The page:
Still, unemployment and lack of economic opportunities are not the only reasons for the excessive outward migration. These conditions are compounded by the fact that youths, ever more censored and denied access to the Internet and alternative sources of information, simply do not trust the government enough to heed Hussein’s warnings. Furthermore, the vast majority of Ethiopian migrants are political refugees fleeing persecution. There are nearly 7,000 registered Ethiopian refugees in Yemen, Kenya has more than 20,000, and Egypt and Somalia have nearly 3,000 each, according to the United Nations refugee agency.

As long as Ethiopia focuses on security, the door is left wide open for further exodus and potential social unrest from an increasingly despondent populace.

Ethiopians will head to the polls in a few weeks. Typically, elections are occasions to make important choices and vent anger at the incumbent. But on May 24, Ethiopians will be able to do neither. In the last decade, authorities have systematically closed the political space through a series of anti-terrorism, press and civil society laws. Ethiopia’s ruling party, now in power for close to 24 years, won the last four elections. The government has systematically weakened the opposition and does not tolerate any form of dissent.

The heightened crackdown on freedom of expression has earned Ethiopia the distinction of being the world’sfourth-most-censored country and the second leading jailer of journalists in Africa, behind only its archrival, Eritrea, according to the Committee to Protect Journalists.

There is little hope that the 2015 elections would be fundamentally different from the 2010 polls, in which the ruling party won all but two of the 547 seats in the rubber-stamp national parliament. The ruling party maintains a monopoly over the media. Authorities have shown little interest in opening up the political space for a more robust electoral contest. This was exemplified by the exclusion of key opposition parties from the race, continuing repression of those running and Leenco Lata’s recent failed attempt to return home to pursue peaceful political struggle after two decades of exile. (Lata is the founder of the outlawed Oromo Liberation Front, fighting since 1973 for the rights of the Oromo, Ethiopia’s marginalized majority population, and the president of the Oromo Democratic Front.)

A few faces from the fragmented and embittered opposition maybe elected to parliament in next month’s lackluster elections. But far from healing Ethiopia’s gashing wounds, the vote is likely to ratchet up tensions. In fact, a sea of youth, many too young to vote, breaking police barriers to join opposition rallies bespeaks not of a country ready for elections but one ripe for a revolution with unpredictable consequences.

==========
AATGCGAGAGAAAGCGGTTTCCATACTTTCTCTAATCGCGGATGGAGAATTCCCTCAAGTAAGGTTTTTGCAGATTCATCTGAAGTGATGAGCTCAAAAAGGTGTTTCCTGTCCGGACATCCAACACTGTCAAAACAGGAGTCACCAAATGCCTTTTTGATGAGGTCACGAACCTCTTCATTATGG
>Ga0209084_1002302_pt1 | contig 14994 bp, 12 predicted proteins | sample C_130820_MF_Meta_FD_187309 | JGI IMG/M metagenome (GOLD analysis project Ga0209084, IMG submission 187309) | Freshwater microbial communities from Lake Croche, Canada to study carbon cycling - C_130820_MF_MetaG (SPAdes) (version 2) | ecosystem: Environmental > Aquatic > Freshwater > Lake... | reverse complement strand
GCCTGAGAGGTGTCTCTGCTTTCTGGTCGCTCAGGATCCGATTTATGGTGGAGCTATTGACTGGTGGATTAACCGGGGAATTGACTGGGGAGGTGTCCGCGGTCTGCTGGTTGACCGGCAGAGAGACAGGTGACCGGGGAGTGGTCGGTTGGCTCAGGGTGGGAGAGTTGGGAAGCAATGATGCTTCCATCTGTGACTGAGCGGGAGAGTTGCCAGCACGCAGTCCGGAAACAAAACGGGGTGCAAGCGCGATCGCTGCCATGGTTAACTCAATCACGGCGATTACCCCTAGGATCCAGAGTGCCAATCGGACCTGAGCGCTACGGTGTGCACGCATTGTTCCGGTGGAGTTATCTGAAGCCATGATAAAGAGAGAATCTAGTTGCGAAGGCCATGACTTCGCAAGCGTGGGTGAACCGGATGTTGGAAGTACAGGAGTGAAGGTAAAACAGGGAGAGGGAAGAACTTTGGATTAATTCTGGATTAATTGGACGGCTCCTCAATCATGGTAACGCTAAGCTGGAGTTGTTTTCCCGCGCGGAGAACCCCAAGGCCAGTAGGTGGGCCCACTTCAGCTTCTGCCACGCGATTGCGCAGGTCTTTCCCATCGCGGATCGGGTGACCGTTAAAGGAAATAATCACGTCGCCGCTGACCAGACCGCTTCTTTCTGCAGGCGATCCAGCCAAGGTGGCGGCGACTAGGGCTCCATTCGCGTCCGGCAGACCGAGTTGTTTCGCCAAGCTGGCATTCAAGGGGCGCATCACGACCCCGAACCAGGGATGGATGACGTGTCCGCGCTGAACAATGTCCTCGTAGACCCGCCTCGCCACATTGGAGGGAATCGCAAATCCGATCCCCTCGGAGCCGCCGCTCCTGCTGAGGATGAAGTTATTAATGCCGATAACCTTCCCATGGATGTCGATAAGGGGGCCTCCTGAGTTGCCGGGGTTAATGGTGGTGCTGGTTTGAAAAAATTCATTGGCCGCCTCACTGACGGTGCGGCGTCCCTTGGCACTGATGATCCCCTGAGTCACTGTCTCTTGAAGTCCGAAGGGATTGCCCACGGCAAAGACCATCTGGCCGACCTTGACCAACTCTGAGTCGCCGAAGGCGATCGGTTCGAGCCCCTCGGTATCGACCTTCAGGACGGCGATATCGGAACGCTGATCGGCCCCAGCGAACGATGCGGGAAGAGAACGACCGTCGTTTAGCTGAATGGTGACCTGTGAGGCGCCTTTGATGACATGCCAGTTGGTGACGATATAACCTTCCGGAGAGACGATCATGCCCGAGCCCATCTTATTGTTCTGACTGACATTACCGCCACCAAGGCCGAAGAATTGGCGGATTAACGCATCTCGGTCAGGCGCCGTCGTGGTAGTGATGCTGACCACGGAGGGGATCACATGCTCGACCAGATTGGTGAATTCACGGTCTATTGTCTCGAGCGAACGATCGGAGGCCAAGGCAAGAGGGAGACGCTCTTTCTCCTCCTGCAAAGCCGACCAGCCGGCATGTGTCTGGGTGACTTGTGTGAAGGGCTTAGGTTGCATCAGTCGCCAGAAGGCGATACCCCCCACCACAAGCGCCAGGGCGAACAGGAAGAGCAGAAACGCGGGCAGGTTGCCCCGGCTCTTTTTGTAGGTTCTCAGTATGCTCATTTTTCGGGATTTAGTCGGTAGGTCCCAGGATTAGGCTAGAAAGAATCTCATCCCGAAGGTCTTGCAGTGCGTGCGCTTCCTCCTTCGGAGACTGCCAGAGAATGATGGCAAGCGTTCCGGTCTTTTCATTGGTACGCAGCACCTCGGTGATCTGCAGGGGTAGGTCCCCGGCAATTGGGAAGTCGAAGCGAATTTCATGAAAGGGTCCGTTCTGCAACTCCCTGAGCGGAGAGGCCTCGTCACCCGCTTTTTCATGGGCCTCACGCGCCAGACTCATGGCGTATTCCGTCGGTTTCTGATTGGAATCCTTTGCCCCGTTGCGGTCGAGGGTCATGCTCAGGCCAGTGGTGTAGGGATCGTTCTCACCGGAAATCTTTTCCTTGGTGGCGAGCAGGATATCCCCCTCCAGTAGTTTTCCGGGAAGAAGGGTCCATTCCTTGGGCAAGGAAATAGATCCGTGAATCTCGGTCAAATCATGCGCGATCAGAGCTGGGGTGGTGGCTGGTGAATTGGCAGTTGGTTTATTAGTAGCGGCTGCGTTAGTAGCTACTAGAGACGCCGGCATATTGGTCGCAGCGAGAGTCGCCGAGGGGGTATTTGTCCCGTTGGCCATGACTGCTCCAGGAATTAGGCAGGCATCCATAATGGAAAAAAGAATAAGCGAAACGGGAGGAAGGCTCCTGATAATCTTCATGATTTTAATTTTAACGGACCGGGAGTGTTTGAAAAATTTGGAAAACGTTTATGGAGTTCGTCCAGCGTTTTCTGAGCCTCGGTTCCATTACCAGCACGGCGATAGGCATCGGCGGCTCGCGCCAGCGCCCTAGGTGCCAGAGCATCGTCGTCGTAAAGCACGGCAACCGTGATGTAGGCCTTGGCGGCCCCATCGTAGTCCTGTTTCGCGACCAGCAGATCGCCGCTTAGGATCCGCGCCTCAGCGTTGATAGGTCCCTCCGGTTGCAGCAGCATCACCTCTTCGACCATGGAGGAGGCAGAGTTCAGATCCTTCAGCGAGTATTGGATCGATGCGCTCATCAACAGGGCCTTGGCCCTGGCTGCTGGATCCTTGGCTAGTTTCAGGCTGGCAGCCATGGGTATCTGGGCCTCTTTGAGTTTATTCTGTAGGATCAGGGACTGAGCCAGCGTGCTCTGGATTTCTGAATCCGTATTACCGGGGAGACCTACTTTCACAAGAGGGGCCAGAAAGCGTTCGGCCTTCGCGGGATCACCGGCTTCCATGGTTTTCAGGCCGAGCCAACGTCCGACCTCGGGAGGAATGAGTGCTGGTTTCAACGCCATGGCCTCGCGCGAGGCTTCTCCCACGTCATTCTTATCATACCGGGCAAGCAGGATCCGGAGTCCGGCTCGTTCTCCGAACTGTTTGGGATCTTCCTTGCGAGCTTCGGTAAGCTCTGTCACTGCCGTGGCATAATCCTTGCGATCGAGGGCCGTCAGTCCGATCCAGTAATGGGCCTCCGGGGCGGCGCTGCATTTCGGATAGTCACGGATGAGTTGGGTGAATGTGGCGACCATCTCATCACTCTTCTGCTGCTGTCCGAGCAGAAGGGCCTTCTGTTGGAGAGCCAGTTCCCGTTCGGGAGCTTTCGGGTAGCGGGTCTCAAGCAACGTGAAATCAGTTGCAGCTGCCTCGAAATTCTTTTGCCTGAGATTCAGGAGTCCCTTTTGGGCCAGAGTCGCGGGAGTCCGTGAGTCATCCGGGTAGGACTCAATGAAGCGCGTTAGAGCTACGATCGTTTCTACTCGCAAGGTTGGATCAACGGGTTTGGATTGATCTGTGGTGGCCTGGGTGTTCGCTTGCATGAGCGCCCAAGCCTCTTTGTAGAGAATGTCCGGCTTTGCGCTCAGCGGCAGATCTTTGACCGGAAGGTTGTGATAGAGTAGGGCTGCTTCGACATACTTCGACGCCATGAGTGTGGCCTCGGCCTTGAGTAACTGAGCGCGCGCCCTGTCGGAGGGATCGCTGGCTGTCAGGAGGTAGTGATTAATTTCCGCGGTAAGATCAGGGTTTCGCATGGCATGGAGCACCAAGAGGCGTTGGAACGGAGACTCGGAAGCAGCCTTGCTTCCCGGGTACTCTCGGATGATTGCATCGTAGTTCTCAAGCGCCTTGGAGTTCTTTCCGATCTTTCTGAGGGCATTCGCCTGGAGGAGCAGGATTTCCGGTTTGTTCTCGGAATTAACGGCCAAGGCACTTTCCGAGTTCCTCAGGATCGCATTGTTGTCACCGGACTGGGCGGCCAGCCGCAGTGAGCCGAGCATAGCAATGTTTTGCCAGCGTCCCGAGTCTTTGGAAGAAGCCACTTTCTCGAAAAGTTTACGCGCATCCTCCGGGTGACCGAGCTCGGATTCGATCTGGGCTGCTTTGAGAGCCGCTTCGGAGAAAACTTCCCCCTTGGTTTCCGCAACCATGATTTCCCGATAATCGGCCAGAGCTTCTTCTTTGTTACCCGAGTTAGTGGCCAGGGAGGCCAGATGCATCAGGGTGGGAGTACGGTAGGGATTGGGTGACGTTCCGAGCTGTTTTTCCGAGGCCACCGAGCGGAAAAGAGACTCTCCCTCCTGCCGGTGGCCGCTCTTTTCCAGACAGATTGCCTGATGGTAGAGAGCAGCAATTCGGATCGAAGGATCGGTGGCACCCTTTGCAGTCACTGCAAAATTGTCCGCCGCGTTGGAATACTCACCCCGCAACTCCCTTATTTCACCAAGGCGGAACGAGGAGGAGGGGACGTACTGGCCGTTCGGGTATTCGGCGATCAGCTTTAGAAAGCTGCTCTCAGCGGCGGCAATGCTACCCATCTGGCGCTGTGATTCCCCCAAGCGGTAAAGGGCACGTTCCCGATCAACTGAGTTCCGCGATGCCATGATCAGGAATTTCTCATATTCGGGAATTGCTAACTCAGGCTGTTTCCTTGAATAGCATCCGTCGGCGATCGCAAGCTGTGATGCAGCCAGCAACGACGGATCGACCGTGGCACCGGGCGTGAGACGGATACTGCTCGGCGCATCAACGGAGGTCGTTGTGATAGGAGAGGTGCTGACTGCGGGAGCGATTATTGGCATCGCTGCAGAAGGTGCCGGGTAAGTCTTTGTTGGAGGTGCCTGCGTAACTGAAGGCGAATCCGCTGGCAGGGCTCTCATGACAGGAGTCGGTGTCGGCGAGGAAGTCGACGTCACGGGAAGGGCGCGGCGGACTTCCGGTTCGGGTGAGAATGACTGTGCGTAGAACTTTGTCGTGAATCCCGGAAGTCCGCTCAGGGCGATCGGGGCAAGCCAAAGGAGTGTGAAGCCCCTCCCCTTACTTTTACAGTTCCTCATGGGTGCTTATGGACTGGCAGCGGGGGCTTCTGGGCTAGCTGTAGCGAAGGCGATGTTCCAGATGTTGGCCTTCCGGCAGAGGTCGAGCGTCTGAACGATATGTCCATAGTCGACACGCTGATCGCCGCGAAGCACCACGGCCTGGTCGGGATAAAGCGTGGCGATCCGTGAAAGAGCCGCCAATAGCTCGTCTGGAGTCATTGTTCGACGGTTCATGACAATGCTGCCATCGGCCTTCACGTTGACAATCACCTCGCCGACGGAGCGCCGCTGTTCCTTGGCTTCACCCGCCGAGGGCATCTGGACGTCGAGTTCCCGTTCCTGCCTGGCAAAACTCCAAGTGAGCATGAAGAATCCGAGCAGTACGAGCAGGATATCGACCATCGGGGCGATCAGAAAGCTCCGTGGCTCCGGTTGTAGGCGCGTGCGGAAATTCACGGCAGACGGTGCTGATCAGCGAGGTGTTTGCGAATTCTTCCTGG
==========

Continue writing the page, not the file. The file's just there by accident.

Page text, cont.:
Despite these mounting challenges, Ethiopia’s relative stability — compared with its deeply troubled neighbors Somalia, South Sudan, Eritrea and Djibouti — is beyond contention. Even looking further afield, across the Red Sea, where Yemen is unraveling, one finds few examples of relative stability. This dynamic and Ethiopia’s role in the “war on terrorism” explains Washington’s and other donors’ failure to push Ethiopia toward political liberalization.

However, Ethiopia’s modicum of stability is illusory and bought at a hefty price: erosion of political freedoms, gross human rights violations and ever-growing discontent. This bodes ill for a country split by religious, ethnic and political cleavages. While at loggerheads with each other, Ethiopia’s two largest ethnic groups — the Oromo (40 percent) and the Amhara (30 percent) — are increasingly incensed by continuing domination by Tigreans (6 percent).

Ethiopian Muslims (a third of the country’s population of 94 million) have been staging protests throughout the country since 2011. Christian-Muslim relations, historically cordial, are being tested by religious-inspired violence and religious revivalism around the world. Ethiopia faces rising pressures to choose among three paths fraught with risks: the distasteful status quo; increased devolution of power, which risks balkanization; and more centralization, which promises even further resistance and turmoil.

It is unlikely that the soul searching from recent tragedies will prompt the authorities to make a course adjustment. If the country’s history of missed opportunities for all-inclusive political and economic transformation is any guide, Ethiopians might be in for a spate of more sad news. As long as the answer to these questions focuses on security, the door is left wide open for further exodus and potential social unrest from an increasingly despondent populace.

*Hassen Hussein is an assistant professor at St. Mary’s University of Minnesota.

http://america.aljazeera.com/opinions/2015/4/if-ethiopia-is-so-vibrant-why-are-young-people-leaving.html